Women Founders: Overcoming Challenges


According to Crunchbase’s inaugural study, In 2017, only 17% of startups had a female founder. Today, only 26 women are in CEO roles at Fortune 500 companies, making up 5.2% of the female population, according to a report by Pew Research.

With change-makers entering the scene like the #MeToo movement, Women Who Code, and Women in Technology, steps are being taken in the right direction. But amidst the noise, women startup founders are in a unique position. They operate in a heavily male dominated industry, and must navigate not just internal politics, but the fundraising landscape as well. The highly competitive tech industry, especially in Silicon Valley, is just as much about who you know as what you do. Getting in the door is tough regardless. Now add being a woman.

In an effort to alleviate the added strain of inequality in an already tough industry, the women of Founders Network have formed a Women’s Leadership Committee. This committee acts as a watch dog for the private network of 600+ tech founders. The goal is to maintain diversity by staying above the current national average (17%) of women founders. Each committee meeting is rich with thoughtful insights on how to survive as a woman in this industry. Below, the Founders Network Women’s Leadership Committee’s advice for women on how to make it in tech:

Stay United

No more “there’s only room for one at the top” mentality. In order for women leaders to survive, they need to be united. Our advice is to join a community of like-minded women founders, and build your network so that you can go further and farther together.

“Quite simply, I believe that we can do more together than we ever could individually.”- Barbara Tien (Founder, Ponga)

“I consistently network within my circles to promote women and put them up for positions in companies – I am like a match maker!” Tracie Wagman (Founder, XX).

“As a manager and a leader I have always worked closely with my female employees to make sure they feel empowered and inspired, to mentor and help them achieve their full potential. It is so rewarding to see someone years after you worked together who is thriving in a job which they were dreaming of when we worked together.”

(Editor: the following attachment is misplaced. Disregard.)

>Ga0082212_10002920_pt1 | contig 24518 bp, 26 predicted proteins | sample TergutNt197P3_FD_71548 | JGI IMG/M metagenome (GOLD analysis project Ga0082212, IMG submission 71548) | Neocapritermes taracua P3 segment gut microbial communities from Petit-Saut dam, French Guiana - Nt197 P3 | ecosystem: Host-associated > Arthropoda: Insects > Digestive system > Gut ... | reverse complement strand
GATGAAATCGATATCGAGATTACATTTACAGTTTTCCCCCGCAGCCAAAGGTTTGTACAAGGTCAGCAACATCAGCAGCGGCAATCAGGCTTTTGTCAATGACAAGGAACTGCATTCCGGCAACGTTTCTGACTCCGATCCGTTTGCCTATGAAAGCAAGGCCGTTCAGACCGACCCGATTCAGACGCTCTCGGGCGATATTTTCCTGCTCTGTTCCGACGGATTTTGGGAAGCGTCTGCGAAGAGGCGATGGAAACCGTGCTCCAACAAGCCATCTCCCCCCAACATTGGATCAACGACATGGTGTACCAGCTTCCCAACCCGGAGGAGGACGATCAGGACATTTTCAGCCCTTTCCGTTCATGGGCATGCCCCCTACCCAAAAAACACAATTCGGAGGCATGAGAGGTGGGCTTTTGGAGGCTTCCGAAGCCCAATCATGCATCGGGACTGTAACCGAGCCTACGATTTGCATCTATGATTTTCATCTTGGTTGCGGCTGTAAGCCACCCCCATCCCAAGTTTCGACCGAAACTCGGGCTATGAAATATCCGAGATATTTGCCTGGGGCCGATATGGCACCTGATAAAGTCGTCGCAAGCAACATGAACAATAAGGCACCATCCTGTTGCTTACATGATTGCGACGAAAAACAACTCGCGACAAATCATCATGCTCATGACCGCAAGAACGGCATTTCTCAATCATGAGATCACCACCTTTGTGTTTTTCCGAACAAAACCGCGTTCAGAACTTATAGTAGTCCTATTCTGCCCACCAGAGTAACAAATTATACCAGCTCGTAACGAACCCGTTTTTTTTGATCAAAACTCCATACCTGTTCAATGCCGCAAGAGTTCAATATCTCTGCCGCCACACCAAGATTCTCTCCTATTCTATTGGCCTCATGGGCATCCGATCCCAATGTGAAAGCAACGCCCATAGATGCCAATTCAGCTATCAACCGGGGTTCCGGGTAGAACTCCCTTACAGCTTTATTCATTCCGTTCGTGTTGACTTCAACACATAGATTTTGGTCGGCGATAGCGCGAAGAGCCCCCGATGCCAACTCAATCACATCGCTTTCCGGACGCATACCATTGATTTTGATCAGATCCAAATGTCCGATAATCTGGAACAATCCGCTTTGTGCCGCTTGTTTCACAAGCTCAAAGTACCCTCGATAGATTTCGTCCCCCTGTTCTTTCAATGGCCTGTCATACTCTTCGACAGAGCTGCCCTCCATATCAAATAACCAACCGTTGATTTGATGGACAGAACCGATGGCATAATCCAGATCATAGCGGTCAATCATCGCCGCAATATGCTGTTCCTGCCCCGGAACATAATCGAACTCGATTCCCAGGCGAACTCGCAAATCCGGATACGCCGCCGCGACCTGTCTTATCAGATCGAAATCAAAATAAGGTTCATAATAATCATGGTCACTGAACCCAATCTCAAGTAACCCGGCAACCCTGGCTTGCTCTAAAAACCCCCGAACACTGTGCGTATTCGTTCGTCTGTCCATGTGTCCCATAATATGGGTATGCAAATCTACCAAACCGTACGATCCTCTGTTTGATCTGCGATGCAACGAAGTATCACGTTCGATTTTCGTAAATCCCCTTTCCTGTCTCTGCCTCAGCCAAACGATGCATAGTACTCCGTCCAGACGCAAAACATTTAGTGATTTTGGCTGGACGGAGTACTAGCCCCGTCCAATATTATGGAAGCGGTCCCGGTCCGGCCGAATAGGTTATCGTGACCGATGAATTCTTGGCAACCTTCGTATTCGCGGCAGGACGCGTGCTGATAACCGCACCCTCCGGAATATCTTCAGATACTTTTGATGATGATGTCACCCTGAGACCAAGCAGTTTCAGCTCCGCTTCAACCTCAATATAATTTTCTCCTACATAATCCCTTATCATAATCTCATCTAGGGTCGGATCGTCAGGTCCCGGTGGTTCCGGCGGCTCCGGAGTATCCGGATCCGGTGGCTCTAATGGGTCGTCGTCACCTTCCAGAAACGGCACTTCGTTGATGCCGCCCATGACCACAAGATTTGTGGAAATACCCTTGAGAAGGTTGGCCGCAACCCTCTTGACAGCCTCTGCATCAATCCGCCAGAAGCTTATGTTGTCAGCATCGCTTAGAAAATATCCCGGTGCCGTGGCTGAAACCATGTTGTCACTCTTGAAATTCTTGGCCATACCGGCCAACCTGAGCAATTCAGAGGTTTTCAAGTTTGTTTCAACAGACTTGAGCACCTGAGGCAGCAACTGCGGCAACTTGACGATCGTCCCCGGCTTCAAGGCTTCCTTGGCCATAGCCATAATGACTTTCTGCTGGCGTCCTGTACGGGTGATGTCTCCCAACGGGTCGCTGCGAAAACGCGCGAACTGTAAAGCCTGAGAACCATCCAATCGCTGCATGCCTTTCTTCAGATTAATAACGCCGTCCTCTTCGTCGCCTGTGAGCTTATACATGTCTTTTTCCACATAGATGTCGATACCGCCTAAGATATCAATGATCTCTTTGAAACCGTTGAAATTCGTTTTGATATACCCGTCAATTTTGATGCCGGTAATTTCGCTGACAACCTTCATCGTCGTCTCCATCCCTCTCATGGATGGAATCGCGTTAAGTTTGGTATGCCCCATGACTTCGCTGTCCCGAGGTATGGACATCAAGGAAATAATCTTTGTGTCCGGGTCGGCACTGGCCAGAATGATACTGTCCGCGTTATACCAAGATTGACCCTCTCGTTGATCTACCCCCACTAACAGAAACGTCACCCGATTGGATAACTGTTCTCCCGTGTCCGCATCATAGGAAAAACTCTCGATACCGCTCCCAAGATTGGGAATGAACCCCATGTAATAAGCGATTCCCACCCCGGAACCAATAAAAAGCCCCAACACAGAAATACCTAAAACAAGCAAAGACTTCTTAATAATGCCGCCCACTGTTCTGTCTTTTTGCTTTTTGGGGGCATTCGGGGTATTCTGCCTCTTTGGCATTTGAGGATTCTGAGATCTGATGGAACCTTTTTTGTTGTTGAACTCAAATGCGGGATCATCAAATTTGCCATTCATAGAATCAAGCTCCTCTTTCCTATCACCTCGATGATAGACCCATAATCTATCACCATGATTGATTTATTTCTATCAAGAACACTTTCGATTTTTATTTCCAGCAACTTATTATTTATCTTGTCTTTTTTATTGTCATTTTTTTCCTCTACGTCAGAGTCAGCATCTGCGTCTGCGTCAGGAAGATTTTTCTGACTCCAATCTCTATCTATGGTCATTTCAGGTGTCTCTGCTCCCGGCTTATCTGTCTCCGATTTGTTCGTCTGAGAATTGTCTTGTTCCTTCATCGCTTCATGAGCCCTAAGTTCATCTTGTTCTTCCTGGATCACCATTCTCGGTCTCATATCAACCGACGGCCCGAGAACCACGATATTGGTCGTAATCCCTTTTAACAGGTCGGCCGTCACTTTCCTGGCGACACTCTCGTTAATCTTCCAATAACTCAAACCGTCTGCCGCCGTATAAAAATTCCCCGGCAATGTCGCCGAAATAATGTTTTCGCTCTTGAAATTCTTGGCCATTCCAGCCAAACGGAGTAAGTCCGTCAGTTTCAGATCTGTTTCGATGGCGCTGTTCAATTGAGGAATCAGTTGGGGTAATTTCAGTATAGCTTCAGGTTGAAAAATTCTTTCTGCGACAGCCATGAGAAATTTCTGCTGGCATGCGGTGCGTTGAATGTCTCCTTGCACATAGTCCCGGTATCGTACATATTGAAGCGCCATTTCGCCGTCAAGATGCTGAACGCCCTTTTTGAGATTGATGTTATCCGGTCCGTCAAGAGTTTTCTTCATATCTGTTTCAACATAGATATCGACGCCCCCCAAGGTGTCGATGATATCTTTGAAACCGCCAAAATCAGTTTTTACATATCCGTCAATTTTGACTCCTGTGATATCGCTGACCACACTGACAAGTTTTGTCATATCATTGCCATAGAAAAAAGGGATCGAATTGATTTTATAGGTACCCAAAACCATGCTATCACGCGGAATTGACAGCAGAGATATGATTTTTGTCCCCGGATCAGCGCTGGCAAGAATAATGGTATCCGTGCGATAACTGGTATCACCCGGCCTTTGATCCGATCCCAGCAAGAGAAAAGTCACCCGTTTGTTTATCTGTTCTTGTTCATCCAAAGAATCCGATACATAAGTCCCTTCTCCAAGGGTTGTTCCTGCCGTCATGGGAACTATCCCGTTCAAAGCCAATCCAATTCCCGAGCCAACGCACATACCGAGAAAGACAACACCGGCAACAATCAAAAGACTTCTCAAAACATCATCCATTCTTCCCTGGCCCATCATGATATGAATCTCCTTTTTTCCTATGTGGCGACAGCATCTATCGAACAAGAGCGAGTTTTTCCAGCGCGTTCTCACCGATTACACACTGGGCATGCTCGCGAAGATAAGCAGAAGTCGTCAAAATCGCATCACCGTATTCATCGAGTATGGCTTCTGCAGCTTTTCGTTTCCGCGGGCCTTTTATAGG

Find Male Advocates

There are men in the tech industry who want to propel women forward, they exist, and can be powerful allies in the fight to raise the glass ceiling. As a women founder, it is important to identify and nurture relationships with male advocates in your space.

“On one hand, I’ve worked to provide mentorships and introductions to women in my network and on the other to work with the men in my network to help them better appreciate the perspective and insights of the women they work with.”- Barbara Tien (Founder, Ponga)

“Our workforce is made up of both men and women. So we need leaders, role models, mentors and change agents who represent both.”- Geetika Agarwal (Founder, VAWAA)

“I recommend women as an option whenever a man is being considered. In my line of work, giving the mic to women helps reinforce, “if they see me, they can be me” mentality.” – Christina Lor

Hire For Diversity

According to a study by Clear Company, diverse teams outperform non-diverse ones by 35%. Women founders have the opportunity to shape their companies to reflect society as a whole. To hire diverse talent and be thoughtful about how they grow their teams. Hiring takes time, something founders are severely lacking. But if women and male founders take the time to hire for diversity, it will benefit their companies in the end.

“Everyone needs to see themselves in their leadership and feel there is a path for success. And to run a successful company you need to have a diverse leadership that represents your customers.” – Tracie Wagman (Founder, )

“Representation of women in leadership means advocacy, inclusion and consideration for women. Women in the C-Suite can level the wage gap, increase accessibility to career paths, and bring diversity of thought to the table.”- Christina Lor (Founder, )


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